"Ok ladies, let's all go around the circle and say one thing we don't like about our bodies and one thing we really do like! Who's first?"
I remember participating in a number of different groups where an older, well meaning woman would lead a discussion on the importance of positive body image. Growing up in the public school system and also working at a few different summer camps over the years, I've seen a lot of creative ways to get young women to talk about body image. At the time I remember thinking how great it was to be able to talk about my physical insecurities with my peers and to affirm what I though was beautiful about my friends bodies. I even lead discussions like these with girls younger than myself. It was so empowering!
Or was it?
I was recently listening to a TedTalk given by Meaghan Ramsey the Global Director of the Dove Self Esteem Project. Though I have conflicting feelings about the Dove Self Esteem Project I really appreciated Ramsey's insight. She mentioned that women who think they are overweight, regardless if they are or not, have higher rates of absenteeism. She said, "Seventeen percent of women would not show up to a job interview on a day they weren't feeling confident about the way they look." She also commented that girls tend to choose not to do something because they don't want to draw attention to how they look.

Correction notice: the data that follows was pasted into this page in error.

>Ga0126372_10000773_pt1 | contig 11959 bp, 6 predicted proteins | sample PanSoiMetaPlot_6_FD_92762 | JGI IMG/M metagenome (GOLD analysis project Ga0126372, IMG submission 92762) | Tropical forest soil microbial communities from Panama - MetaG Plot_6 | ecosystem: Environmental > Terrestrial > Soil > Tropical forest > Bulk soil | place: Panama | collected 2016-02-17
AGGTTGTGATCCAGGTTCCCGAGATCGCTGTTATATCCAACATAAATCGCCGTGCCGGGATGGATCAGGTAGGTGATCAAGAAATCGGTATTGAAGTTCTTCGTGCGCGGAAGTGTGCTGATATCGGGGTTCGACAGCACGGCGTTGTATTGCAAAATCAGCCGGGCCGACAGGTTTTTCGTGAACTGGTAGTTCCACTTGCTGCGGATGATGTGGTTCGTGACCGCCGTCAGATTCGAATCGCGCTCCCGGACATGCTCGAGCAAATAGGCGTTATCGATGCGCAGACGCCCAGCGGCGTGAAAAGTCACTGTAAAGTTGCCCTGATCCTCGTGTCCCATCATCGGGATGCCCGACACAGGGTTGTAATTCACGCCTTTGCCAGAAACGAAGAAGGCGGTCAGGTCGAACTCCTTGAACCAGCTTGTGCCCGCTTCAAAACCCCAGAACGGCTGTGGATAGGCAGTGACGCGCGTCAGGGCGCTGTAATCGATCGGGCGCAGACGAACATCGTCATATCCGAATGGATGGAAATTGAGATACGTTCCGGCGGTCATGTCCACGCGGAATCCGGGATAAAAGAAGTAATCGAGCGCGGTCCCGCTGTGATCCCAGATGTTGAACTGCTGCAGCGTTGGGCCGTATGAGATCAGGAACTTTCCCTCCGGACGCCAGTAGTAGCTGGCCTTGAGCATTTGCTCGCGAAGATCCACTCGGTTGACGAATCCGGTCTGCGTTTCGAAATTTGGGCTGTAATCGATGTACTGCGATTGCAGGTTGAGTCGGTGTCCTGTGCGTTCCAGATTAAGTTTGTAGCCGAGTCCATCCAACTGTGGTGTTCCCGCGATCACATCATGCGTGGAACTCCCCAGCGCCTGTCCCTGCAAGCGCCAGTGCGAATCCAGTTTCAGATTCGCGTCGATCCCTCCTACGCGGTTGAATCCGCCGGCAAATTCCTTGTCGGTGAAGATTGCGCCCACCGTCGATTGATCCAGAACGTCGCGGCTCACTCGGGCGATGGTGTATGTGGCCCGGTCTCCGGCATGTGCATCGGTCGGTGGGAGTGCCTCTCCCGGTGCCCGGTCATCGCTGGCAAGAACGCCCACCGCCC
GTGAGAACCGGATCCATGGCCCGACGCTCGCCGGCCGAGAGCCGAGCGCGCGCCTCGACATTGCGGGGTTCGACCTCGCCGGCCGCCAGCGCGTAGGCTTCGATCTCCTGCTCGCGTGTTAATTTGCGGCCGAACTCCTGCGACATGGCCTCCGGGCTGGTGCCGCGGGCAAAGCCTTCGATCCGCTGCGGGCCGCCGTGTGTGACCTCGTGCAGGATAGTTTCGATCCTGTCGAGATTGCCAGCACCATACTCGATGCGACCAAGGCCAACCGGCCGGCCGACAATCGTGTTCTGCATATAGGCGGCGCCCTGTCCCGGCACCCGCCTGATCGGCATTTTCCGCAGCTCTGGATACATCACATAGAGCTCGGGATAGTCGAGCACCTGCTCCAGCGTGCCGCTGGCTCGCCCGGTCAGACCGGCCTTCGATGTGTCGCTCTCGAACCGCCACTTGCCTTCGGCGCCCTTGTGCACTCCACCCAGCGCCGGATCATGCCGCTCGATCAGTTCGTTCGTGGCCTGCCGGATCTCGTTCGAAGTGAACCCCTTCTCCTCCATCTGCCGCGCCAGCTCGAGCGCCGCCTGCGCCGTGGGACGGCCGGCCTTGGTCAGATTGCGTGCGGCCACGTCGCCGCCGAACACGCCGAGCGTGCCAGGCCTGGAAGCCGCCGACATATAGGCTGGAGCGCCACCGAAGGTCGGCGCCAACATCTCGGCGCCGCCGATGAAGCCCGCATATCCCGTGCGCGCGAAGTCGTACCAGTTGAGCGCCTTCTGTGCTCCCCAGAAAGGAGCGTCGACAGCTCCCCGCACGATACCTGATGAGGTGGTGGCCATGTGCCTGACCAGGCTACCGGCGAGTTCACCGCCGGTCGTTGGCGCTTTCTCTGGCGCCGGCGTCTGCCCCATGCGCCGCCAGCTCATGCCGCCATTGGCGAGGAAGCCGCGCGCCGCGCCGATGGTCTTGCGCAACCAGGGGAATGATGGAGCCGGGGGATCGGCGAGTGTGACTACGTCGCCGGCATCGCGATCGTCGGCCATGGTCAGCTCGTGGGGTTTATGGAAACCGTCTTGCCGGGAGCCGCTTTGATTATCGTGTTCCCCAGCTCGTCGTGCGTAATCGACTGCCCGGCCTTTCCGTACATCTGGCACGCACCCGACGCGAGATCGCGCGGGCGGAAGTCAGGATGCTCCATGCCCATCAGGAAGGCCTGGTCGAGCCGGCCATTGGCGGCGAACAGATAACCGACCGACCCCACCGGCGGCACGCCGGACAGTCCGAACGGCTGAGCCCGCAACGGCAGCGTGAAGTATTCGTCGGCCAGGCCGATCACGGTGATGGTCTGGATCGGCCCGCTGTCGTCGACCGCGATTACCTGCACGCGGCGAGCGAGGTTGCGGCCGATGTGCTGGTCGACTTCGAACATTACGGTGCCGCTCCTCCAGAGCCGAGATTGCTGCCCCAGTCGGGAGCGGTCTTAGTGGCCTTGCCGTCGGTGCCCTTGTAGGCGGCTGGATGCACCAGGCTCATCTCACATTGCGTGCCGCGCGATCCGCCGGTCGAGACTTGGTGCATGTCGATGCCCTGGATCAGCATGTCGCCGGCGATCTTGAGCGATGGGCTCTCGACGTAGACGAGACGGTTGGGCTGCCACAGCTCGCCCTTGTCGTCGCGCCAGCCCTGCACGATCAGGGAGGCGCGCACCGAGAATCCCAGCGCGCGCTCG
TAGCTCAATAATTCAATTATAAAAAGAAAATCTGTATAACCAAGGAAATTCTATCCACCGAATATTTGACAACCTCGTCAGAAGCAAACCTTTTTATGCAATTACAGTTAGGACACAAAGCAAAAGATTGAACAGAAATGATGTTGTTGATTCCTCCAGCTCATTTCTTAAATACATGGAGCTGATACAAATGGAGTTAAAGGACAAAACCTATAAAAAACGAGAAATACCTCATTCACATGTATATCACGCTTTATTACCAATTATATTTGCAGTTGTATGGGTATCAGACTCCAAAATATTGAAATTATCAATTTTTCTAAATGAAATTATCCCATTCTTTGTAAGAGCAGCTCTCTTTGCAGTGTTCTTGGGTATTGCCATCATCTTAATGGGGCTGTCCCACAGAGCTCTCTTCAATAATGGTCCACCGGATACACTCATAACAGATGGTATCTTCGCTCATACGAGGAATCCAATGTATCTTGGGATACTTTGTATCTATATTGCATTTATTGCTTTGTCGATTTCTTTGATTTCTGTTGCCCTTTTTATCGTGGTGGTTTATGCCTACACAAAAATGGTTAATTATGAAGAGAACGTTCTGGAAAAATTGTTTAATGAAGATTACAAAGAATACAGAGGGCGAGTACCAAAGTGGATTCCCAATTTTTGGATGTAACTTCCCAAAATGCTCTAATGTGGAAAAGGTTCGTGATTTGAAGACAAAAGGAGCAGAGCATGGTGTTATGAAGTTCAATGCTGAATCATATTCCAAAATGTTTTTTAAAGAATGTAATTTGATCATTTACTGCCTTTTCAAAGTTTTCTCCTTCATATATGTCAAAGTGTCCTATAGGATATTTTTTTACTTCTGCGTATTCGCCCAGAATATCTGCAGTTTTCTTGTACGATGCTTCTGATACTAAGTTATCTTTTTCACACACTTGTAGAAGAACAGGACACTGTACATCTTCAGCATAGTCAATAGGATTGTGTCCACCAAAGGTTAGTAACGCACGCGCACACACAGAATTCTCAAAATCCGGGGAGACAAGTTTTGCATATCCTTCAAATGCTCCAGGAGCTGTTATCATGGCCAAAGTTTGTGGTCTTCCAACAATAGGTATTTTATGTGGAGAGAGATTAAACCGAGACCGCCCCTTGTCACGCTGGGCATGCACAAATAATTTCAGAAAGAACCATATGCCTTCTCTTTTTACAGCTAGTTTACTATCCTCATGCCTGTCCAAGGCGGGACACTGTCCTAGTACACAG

These comments did not surprise me at all, In fact I identify with this more than I care to admit. But my question is this; are we really empowering young women when we facilitate conversations where we focus solely on physical appearance? As I reflect on my own experience (which I recognize may not be the same for everyone) I would have to say no. In fact I think it's very backwards. If young women are taught to believe that body image is one of the most important things to improve, then we are perpetuating the idea that women need to look and feel beautiful in order to have success. Yes I think it is important to love yourself, and take care of your body, but when I think about my most beautiful friends I don't think about their style or their haircut. I think about how they contribute to their world and offer their abilities and unique personality to the people around them. I am convinced we need to change the conversation and build confidence in our female friends by affirming the uniqueness that they bring when they are doing what they do best in their own way, regardless of how they may look that day.
You can find Meaghan Ramsey's talk here.